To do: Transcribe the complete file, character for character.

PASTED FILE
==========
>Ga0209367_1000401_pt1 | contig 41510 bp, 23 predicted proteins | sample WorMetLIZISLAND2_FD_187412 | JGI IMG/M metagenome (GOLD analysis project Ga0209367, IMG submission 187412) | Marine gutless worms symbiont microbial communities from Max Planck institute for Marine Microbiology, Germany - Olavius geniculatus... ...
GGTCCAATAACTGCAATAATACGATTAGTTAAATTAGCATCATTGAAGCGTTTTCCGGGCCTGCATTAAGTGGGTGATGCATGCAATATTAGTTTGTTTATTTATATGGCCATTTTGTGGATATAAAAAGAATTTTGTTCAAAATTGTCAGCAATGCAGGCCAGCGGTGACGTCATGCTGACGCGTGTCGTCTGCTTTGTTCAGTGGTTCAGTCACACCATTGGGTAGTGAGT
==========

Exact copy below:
>Ga0209367_1000401_pt1 | contig 41510 bp, 23 predicted proteins | sample WorMetLIZISLAND2_FD_187412 | JGI IMG/M metagenome (GOLD analysis project Ga0209367, IMG submission 187412) | Marine gutless worms symbiont microbial communities from Max Planck institute for Marine Microbiology, Germany - Olavius geniculatus... ...
GGTCCAATAACTGCAATAATACGATTAGTTAAATTAGCATCATTGAAGCGTTTTCCGGGCCTGCATTAAGTGGGTGATGCATGCAATATTAGTTTGTTTATTTATATGGCCATTTTGTGGATATAAAAAGAATTTTGTTCAAAATTGTCAGCAATGCAGGCCAGCGGTGACGTCATGCTGACGCGTGTCGTCTGCTTTGTTCAGTGGTTCAGTCACACCATTGGGTAGTGAGT